American Football

Cowboys free agents 2023: 3 players of their own they must re-sign


Chicago Bears v Dallas Cowboys
The former UDFA may be the most important target to bring back. | Photo by Cooper Neill/Getty Images

As Cowboys free agency approaches, we identify three of their own they must re-sign.

NFL free agency doesn’t start until March 15th, with a two-day “legal tampering” period leading up to it. While it is widely understood that back-channel contact with agents goes on before that, teams can do nothing official until the 1:00 pm ET start of the league year on that date. Except with their own free agents. Teams are allowed to negotiate with them and sign them to extensions of the contracts that will not expire until that moment. The Dallas Cowboys have long had a strong preference for their “own guys” and in many years, the biggest moves they make in free agency involve re-signing their own, like the DeMarcus Lawrence and Michael Gallup deals from last year. They not only consider bringing back their own free agents a vital part of the process, it is arguably the most important part for them.

Of course, those deals are slices of the same pie that is used to sign the entire free agent class, and no team is more conservative about serving those up than the Cowboys. This limits just how many players they can bring back. This year, they have a big group of players whose contracts expire this spring. There are 23 names currently on the list. Two others have been signed to reserve/futures contracts, C Alec Lindstrom and S Juanyeh Thomas, but those are minimum deals that are little more than small pieces of crust.

Many others on the list are of little interest, but there are some big contributors from last year. The Cowboys are just not going to be able to sign everyone they might like.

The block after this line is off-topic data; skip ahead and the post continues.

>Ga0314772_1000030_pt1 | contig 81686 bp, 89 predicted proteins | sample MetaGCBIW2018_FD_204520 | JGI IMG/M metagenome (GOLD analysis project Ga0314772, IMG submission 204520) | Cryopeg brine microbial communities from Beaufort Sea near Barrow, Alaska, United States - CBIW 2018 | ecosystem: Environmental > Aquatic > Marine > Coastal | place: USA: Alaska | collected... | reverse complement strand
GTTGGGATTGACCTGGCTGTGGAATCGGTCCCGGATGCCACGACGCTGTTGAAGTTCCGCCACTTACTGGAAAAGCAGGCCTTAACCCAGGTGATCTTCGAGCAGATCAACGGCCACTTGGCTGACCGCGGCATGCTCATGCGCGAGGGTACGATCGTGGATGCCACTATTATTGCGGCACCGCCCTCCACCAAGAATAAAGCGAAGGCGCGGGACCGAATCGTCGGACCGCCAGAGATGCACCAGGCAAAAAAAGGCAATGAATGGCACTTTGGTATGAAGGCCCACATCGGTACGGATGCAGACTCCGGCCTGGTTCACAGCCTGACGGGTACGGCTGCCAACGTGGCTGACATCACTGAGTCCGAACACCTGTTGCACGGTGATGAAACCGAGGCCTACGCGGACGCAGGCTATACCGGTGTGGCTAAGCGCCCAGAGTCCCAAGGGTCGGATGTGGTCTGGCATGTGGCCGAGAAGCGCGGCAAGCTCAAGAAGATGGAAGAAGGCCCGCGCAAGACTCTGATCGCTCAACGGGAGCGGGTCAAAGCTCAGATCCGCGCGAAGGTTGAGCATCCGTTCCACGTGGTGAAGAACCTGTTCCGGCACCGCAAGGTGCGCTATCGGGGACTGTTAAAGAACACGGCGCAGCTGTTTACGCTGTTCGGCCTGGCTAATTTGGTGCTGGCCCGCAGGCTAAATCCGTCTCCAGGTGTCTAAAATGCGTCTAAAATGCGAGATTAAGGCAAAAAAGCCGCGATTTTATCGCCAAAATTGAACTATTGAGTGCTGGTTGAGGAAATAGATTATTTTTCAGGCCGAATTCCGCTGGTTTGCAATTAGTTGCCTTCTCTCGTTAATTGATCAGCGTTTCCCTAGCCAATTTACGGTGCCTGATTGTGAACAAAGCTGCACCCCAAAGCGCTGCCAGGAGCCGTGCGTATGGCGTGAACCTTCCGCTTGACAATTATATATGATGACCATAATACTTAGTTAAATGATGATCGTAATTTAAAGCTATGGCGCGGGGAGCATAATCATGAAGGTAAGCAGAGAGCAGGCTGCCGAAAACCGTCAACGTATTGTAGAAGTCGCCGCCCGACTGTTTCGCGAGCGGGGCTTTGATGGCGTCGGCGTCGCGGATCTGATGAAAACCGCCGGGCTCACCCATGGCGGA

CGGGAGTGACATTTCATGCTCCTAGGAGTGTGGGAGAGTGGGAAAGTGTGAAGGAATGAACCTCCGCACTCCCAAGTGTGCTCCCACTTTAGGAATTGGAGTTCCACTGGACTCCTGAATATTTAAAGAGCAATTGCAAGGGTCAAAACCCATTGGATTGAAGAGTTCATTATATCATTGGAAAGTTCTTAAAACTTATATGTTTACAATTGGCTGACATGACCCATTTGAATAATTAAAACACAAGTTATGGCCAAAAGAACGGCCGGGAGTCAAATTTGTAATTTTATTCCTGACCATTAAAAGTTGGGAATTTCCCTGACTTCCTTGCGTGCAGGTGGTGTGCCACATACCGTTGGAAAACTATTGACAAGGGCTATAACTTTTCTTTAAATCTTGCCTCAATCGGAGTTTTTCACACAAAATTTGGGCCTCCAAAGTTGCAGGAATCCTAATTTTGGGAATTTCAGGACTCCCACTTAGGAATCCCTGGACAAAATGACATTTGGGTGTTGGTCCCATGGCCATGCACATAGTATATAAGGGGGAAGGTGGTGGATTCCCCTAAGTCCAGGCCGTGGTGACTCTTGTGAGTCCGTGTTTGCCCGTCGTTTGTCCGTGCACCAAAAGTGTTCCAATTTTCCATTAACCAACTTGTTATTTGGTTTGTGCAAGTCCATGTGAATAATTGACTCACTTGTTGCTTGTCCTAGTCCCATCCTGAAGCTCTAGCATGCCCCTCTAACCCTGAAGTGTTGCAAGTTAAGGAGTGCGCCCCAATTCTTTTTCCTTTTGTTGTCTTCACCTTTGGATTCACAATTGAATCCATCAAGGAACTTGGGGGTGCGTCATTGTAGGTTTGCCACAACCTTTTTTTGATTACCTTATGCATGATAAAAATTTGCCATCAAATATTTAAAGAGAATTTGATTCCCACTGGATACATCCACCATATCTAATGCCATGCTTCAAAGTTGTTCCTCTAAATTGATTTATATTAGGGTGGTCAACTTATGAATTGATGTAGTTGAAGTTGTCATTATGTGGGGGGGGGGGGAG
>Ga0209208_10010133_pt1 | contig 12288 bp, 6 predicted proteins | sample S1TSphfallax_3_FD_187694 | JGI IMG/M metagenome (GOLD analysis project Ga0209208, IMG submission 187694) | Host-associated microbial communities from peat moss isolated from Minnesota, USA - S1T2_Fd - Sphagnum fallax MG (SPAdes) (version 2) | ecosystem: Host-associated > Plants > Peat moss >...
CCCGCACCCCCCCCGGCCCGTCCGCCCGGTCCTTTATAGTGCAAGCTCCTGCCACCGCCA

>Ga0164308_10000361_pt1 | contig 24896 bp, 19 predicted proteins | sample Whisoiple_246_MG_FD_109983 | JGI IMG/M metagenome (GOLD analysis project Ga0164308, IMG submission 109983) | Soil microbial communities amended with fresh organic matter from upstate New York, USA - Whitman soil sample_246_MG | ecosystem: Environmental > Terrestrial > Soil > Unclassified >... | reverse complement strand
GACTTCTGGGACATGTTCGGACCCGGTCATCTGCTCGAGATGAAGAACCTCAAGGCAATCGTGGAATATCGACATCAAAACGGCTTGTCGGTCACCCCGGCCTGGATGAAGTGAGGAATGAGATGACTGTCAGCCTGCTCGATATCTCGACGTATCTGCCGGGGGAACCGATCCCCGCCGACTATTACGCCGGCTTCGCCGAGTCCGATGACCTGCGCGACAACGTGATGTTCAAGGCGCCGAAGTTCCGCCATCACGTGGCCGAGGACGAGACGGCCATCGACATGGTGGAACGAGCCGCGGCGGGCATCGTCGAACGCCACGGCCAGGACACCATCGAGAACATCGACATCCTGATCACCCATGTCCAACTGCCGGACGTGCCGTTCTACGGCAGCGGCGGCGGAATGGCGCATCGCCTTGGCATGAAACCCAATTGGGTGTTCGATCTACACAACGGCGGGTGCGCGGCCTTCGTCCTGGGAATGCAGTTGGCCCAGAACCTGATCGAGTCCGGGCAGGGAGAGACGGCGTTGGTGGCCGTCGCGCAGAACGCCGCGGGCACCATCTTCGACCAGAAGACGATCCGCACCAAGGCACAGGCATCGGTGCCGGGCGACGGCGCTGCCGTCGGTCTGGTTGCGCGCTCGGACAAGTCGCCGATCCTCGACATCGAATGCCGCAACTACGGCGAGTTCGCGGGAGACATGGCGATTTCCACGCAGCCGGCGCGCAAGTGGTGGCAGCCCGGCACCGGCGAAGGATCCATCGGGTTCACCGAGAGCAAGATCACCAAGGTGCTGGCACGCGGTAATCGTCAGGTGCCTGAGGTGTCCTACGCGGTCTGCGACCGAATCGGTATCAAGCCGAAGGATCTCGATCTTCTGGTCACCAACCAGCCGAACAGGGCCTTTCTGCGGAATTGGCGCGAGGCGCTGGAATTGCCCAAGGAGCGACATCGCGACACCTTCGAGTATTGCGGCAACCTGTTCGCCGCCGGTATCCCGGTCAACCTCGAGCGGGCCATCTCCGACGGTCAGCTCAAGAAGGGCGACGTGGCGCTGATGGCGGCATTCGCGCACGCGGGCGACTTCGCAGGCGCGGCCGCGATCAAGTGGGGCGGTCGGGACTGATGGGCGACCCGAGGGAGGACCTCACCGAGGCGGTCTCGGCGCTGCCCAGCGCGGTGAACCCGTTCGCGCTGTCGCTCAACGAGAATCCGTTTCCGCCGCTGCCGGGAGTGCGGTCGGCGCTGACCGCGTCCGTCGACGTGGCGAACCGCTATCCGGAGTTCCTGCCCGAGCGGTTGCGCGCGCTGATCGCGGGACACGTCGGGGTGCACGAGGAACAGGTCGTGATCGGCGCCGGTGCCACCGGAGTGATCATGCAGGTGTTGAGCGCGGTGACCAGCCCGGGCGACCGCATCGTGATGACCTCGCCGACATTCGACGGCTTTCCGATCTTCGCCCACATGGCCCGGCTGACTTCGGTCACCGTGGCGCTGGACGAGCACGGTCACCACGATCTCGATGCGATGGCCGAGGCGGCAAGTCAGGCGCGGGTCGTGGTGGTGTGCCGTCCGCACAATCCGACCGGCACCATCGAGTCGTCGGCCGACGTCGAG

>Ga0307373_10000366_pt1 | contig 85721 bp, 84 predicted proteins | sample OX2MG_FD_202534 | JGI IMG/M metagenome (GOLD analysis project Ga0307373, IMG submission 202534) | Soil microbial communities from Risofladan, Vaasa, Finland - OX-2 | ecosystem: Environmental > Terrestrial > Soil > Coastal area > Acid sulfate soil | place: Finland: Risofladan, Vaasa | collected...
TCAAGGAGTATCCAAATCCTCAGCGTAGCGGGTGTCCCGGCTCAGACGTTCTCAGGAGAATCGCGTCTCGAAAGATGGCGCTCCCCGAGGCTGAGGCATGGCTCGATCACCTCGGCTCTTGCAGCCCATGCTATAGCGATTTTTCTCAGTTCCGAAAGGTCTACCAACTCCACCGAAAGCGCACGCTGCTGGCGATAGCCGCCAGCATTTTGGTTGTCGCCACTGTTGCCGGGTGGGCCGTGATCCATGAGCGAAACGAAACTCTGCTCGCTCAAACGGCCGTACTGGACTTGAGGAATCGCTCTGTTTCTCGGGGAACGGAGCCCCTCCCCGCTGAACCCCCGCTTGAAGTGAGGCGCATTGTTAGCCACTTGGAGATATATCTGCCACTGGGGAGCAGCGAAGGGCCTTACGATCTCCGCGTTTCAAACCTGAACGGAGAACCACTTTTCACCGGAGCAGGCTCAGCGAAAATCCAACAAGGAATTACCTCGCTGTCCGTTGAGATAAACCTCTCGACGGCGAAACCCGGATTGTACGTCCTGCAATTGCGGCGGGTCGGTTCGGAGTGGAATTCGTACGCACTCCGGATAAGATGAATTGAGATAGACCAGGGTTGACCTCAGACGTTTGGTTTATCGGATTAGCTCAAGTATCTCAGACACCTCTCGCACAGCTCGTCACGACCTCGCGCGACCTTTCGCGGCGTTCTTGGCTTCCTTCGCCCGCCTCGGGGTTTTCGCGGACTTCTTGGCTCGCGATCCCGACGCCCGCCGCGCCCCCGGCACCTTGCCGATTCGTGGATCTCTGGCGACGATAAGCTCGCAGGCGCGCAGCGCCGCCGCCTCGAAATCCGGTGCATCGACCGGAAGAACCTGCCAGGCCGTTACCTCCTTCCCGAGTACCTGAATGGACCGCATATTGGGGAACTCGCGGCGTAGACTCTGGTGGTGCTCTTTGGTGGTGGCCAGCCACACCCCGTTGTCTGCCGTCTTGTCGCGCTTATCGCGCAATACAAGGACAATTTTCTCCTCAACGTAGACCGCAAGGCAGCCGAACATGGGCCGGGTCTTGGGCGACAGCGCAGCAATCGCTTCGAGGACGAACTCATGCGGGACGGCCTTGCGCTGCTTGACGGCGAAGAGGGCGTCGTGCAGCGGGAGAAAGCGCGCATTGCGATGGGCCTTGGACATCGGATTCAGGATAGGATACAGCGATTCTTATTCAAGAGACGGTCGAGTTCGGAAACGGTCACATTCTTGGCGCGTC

While it is just a projection, bet on them finding space to bring back three of their main free agents. All of these could become involved in a bidding war if they get to March 15th without a deal, so part of the team’s strategy should be working something out before then.

Here, with no guarantee of accuracy, are the top three.

RT Terence Steele

His injury late last year hurt the team down the stretch, which somewhat paradoxically increased his value. While the got Tyron Smith back in time to fill in, Smith is a better left tackle. Reports are that Smith wants to play another year, his thirteenth. But there is always the durability issue with him. He has not played a complete season since 2015, and only started 17 games over the past three years, or just one complete season’s worth.

It appears that Tyler Smith is the present and the future at left tackle, and they just can’t rely on Tyron to make it through a season as the right tackle.

That seems to make Steele the top priority to re-sign, because the offensive line is the foundation for anything you want to do on offense. And with him, Dallas has a huge advantage. Since he was originally signed to a three-year deal as a UDFA, he is a restricted free agent this year. That means the team can tender him, forcing any other team who wants to sign him away to give the Cowboys draft compensation. There are two levels of tender, but since a quality starting right tackle, which describes Steele, is so valuable Dallas should make his a first-round tender, which means that if another team does sign Steele away, they must give the Cowboys a first-round pick. That is generally sufficient deterrent to prevent another team from doing so.